Growing risk of further oil price declines into 2016 – Goldman Sachs

Discussion in 'Fundamental Analysis' started by FXStreet_Team, Dec 24, 2015.

  1. FXStreet_Team

    FXStreet_Team Well-Known Member Trader

    Oct 7, 2015
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    FXStreet (Delhi) – Research Team at Goldman Sachs, notes that OPEC oil ministers failed to reach an agreement to restrict oil supply at the December 4 meeting, driving WTI oil prices to multi year lows.

    Key Quotes

    “This is close to our commodities teams’ current 3-month forecast of US$38/bbl, after which they see oil prices rising to US$45/bbl and US$50/bbl over 6 and 12 months, respectively. However, in the near term they see more downside risks for commodities, including the risk of reaching storage capacity in the oil market– which could force spot prices to cash costs of around $20/bbl.”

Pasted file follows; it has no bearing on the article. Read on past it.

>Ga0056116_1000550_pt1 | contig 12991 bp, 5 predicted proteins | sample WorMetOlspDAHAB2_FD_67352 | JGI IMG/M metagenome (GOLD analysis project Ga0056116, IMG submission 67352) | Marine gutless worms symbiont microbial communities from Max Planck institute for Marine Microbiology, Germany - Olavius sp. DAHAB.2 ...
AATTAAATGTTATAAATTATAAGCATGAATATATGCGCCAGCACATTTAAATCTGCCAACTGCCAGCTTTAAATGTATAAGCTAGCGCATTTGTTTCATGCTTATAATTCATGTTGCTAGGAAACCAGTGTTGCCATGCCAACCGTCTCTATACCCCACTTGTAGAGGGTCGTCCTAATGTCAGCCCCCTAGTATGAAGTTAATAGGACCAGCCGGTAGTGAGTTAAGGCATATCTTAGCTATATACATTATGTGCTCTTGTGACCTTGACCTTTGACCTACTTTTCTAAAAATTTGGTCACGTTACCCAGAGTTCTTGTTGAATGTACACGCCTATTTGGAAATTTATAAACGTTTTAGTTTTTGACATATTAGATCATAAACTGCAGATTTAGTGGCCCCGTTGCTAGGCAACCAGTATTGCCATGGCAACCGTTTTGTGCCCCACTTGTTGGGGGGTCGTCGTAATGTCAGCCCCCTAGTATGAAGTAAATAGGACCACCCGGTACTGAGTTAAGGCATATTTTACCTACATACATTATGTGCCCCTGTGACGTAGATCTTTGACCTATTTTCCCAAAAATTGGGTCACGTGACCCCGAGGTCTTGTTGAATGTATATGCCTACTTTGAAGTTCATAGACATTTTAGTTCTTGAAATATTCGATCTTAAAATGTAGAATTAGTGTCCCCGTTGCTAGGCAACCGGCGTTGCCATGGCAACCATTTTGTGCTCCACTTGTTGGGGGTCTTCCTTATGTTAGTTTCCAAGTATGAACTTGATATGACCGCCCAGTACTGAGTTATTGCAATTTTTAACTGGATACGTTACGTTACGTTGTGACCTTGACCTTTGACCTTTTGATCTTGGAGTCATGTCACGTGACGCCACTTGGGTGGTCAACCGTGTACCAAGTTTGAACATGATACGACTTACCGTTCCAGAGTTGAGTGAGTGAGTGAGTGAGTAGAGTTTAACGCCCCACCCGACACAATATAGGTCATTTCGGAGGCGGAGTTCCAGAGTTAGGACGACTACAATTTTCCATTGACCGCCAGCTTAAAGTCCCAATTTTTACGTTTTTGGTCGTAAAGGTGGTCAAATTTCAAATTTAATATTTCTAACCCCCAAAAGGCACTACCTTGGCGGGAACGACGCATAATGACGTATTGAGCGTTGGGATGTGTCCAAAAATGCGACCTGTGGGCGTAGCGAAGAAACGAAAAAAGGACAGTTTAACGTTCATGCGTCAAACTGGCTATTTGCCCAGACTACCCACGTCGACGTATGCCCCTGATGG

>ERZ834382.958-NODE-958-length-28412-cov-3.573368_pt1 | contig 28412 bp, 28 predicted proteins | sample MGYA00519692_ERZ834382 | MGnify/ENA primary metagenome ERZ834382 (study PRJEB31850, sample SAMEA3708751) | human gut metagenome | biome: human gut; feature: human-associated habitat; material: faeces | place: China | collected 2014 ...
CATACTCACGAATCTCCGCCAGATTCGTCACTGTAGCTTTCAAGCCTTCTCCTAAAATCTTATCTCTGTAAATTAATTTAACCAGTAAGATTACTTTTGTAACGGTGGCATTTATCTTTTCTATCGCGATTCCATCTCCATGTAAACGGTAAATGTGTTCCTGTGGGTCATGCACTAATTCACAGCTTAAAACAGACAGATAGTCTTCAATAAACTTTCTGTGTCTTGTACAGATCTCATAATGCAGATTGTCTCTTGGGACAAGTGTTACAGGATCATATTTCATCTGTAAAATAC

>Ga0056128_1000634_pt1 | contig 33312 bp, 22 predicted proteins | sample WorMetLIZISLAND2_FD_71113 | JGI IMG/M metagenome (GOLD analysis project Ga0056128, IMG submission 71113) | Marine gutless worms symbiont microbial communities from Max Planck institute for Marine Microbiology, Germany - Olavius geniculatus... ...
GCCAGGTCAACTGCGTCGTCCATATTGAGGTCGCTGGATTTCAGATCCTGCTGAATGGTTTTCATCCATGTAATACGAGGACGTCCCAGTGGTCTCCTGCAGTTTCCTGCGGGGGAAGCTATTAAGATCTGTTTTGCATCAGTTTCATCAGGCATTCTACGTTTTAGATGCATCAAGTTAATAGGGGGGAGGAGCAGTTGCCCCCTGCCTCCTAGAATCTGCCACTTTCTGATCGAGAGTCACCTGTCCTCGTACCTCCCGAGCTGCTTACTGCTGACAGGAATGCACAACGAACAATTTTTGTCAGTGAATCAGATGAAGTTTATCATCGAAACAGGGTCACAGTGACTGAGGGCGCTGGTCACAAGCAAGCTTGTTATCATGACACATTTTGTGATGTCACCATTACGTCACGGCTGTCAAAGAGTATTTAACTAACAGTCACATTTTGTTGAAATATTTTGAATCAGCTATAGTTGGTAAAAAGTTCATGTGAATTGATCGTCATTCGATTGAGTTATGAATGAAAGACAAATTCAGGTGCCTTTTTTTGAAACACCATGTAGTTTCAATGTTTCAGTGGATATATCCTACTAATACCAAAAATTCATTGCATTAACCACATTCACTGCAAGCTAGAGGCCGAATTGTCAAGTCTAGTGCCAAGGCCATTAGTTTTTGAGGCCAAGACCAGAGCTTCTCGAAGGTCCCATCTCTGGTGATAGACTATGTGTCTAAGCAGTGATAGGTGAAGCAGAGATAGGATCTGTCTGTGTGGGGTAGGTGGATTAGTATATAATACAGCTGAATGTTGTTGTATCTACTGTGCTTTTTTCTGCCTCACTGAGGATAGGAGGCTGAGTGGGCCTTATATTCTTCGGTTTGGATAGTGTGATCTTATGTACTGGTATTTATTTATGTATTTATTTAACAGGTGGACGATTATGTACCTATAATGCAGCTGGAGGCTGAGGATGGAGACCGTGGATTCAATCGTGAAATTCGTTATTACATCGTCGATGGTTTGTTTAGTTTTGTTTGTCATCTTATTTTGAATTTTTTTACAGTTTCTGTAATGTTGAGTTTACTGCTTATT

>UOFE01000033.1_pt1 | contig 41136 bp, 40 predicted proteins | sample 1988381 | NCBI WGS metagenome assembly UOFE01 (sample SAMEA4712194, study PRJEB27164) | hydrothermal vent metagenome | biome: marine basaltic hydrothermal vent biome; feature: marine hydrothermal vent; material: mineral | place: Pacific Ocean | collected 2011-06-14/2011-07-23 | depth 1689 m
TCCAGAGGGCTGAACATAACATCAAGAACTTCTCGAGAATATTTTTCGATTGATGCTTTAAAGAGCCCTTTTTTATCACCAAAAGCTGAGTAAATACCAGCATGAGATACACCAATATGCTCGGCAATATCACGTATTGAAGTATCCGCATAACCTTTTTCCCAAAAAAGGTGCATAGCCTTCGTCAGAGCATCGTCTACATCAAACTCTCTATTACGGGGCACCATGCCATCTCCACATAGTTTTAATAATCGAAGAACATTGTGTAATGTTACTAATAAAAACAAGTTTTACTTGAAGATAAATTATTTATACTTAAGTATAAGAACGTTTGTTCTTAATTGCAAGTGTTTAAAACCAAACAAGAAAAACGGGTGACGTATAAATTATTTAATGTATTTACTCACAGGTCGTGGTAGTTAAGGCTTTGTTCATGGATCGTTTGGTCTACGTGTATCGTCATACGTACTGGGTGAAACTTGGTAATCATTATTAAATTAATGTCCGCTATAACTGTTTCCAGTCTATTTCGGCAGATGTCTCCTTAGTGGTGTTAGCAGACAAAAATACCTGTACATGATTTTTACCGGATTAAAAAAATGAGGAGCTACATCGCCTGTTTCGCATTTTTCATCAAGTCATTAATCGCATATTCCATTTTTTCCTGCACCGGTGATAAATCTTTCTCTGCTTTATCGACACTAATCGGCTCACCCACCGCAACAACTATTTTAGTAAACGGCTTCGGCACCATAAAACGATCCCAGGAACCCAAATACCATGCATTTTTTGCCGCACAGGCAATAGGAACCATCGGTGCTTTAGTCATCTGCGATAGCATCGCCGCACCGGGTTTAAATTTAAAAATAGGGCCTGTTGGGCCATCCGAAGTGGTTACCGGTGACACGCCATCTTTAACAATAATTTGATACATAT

“The correlations of equities and US HY bonds, but and also the dollar with oil prices, has increased since mid-2014 due to the large and fast declines in the oil price. Initially this was due to investor concerns about demand and weaker global growth, but this year deflationary concerns and credit stress have taken over. The correlation has been similar to the GFC when oil prices declined sharply in anticipation of a global recession, dragging down risky assets.”

    The US$/oil correlation has started falling and should continue to decrease. In the 2000s, high oil prices resulted in a positive correlation with the US$, as the US was running a large petroleum current account deficit. Until the GFC, increasing oil imports saw a widening US current account deficit, which put depreciation pressure on the dollar (appreciation pressure on oil-producer currencies), which, in turn, added further widening pressure on the current account deficit, causing additional dollar weakness. In 2008, when oil reached $147/bbl, EUR/US$ reached its high of 1.60 and the correlation between oil and the US$ reached peak levels. Owing to shale technology and lower oil prices the trade deficit has declined materially and as a result the US$/oil correlation should decline again.”
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